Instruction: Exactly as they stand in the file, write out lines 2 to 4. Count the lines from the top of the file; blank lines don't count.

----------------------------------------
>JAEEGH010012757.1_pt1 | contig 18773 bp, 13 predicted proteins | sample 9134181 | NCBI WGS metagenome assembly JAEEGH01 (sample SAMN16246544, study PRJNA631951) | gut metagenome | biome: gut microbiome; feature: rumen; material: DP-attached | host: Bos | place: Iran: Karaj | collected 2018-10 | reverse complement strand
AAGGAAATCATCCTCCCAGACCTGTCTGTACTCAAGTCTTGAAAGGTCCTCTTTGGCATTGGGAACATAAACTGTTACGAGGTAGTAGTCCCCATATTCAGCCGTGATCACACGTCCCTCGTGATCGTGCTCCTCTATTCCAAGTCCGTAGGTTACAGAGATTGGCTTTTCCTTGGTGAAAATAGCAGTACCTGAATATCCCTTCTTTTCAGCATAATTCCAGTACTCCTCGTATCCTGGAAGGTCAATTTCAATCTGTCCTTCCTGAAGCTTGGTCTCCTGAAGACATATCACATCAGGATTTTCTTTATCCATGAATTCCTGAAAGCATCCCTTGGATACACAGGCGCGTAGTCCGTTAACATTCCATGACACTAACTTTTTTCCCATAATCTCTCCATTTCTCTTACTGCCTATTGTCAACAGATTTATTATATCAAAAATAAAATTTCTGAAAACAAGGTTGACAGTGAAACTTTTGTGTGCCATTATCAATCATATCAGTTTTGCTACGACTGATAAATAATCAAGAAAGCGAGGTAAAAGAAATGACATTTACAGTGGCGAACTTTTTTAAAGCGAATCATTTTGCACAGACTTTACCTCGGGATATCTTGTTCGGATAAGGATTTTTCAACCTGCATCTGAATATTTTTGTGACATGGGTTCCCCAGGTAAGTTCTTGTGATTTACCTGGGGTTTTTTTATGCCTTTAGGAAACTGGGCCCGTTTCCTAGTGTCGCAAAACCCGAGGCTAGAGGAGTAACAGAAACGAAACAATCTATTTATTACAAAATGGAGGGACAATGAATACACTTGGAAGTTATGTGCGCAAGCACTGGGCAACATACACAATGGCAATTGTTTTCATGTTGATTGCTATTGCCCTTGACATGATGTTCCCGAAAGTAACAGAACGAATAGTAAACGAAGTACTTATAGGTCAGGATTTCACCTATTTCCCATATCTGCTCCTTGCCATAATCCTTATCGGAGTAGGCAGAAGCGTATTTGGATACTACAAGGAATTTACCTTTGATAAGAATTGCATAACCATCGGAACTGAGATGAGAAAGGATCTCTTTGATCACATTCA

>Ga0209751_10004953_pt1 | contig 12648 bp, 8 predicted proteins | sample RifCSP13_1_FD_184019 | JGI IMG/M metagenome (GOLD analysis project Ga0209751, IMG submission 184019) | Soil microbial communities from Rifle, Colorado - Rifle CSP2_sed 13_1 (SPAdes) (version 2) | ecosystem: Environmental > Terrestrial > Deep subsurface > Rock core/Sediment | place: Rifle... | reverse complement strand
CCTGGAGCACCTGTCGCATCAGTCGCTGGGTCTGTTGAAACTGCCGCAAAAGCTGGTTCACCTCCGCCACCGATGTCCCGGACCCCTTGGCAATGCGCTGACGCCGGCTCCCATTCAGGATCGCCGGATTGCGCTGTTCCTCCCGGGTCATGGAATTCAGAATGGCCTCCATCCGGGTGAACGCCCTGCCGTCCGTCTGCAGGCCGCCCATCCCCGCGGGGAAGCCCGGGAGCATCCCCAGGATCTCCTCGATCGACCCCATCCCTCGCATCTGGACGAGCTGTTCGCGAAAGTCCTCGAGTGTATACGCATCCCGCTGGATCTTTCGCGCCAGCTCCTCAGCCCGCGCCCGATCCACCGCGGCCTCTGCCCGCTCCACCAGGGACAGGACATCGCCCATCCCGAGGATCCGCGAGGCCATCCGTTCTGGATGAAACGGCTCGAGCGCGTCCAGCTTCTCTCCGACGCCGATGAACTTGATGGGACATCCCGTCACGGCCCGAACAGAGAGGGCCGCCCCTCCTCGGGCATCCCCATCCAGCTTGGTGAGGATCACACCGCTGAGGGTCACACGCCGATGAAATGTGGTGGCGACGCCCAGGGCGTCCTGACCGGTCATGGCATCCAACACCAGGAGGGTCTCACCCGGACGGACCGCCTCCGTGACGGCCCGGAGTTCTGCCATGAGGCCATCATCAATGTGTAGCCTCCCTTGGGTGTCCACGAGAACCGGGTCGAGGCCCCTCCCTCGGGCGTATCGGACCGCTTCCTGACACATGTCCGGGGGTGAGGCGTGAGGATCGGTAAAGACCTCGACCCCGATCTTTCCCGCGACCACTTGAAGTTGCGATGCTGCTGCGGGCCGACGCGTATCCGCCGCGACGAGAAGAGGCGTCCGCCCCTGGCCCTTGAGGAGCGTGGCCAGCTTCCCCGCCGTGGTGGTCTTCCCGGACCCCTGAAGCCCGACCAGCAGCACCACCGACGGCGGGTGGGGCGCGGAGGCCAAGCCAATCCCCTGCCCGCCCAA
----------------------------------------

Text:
AAGGAAATCATCCTCCCAGACCTGTCTGTACTCAAGTCTTGAAAGGTCCTCTTTGGCATTGGGAACATAAACTGTTACGAGGTAGTAGTCCCCATATTCAGCCGTGATCACACGTCCCTCGTGATCGTGCTCCTCTATTCCAAGTCCGTAGGTTACAGAGATTGGCTTTTCCTTGGTGAAAATAGCAGTACCTGAATATCCCTTCTTTTCAGCATAATTCCAGTACTCCTCGTATCCTGGAAGGTCAATTTCAATCTGTCCTTCCTGAAGCTTGGTCTCCTGAAGACATATCACATCAGGATTTTCTTTATCCATGAATTCCTGAAAGCATCCCTTGGATACACAGGCGCGTAGTCCGTTAACATTCCATGACACTAACTTTTTTCCCATAATCTCTCCATTTCTCTTACTGCCTATTGTCAACAGATTTATTATATCAAAAATAAAATTTCTGAAAACAAGGTTGACAGTGAAACTTTTGTGTGCCATTATCAATCATATCAGTTTTGCTACGACTGATAAATAATCAAGAAAGCGAGGTAAAAGAAATGACATTTACAGTGGCGAACTTTTTTAAAGCGAATCATTTTGCACAGACTTTACCTCGGGATATCTTGTTCGGATAAGGATTTTTCAACCTGCATCTGAATATTTTTGTGACATGGGTTCCCCAGGTAAGTTCTTGTGATTTACCTGGGGTTTTTTTATGCCTTTAGGAAACTGGGCCCGTTTCCTAGTGTCGCAAAACCCGAGGCTAGAGGAGTAACAGAAACGAAACAATCTATTTATTACAAAATGGAGGGACAATGAATACACTTGGAAGTTATGTGCGCAAGCACTGGGCAACATACACAATGGCAATTGTTTTCATGTTGATTGCTATTGCCCTTGACATGATGTTCCCGAAAGTAACAGAACGAATAGTAAACGAAGTACTTATAGGTCAGGATTTCACCTATTTCCCATATCTGCTCCTTGCCATAATCCTTATCGGAGTAGGCAGAAGCGTATTTGGATACTACAAGGAATTTACCTTTGATAAGAATTGCATAACCATCGGAACTGAGATGAGAAAGGATCTCTTTGATCACATTCA

>Ga0209751_10004953_pt1 | contig 12648 bp, 8 predicted proteins | sample RifCSP13_1_FD_184019 | JGI IMG/M metagenome (GOLD analysis project Ga0209751, IMG submission 184019) | Soil microbial communities from Rifle, Colorado - Rifle CSP2_sed 13_1 (SPAdes) (version 2) | ecosystem: Environmental > Terrestrial > Deep subsurface > Rock core/Sediment | place: Rifle... | reverse complement strand
CCTGGAGCACCTGTCGCATCAGTCGCTGGGTCTGTTGAAACTGCCGCAAAAGCTGGTTCACCTCCGCCACCGATGTCCCGGACCCCTTGGCAATGCGCTGACGCCGGCTCCCATTCAGGATCGCCGGATTGCGCTGTTCCTCCCGGGTCATGGAATTCAGAATGGCCTCCATCCGGGTGAACGCCCTGCCGTCCGTCTGCAGGCCGCCCATCCCCGCGGGGAAGCCCGGGAGCATCCCCAGGATCTCCTCGATCGACCCCATCCCTCGCATCTGGACGAGCTGTTCGCGAAAGTCCTCGAGTGTATACGCATCCCGCTGGATCTTTCGCGCCAGCTCCTCAGCCCGCGCCCGATCCACCGCGGCCTCTGCCCGCTCCACCAGGGACAGGACATCGCCCATCCCGAGGATCCGCGAGGCCATCCGTTCTGGATGAAACGGCTCGAGCGCGTCCAGCTTCTCTCCGACGCCGATGAACTTGATGGGACATCCCGTCACGGCCCGAACAGAGAGGGCCGCCCCTCCTCGGGCATCCCCATCCAGCTTGGTGAGGATCACACCGCTGAGGGTCACACGCCGATGAAATGTGGTGGCGACGCCCAGGGCGTCCTGACCGGTCATGGCATCCAACACCAGGAGGGTCTCACCCGGACGGACCGCCTCCGTGACGGCCCGGAGTTCTGCCATGAGGCCATCATCAATGTGTAGCCTCCCTTGGGTGTCCACGAGAACCGGGTCGAGGCCCCTCCCTCGGGCGTATCGGACCGCTTCCTGACACATGTCCGGGGGTGAGGCGTGAGGATCGGTAAAGACCTCGACCCCGATCTTTCCCGCGACCACTTGAAGTTGCGATGCTGCTGCGGGCCGACGCGTATCCGCCGCGACGAGAAGAGGCGTCCGCCCCTGGCCCTTGAGGAGCGTGGCCAGCTTCCCCGCCGTGGTGGTCTTCCCGGACCCCTGAAGCCCGACCAGCAGCACCACCGACGGCGGGTGGGGCGCGGAGGCCAAGCCAATCCCCTGCCCGCCCAA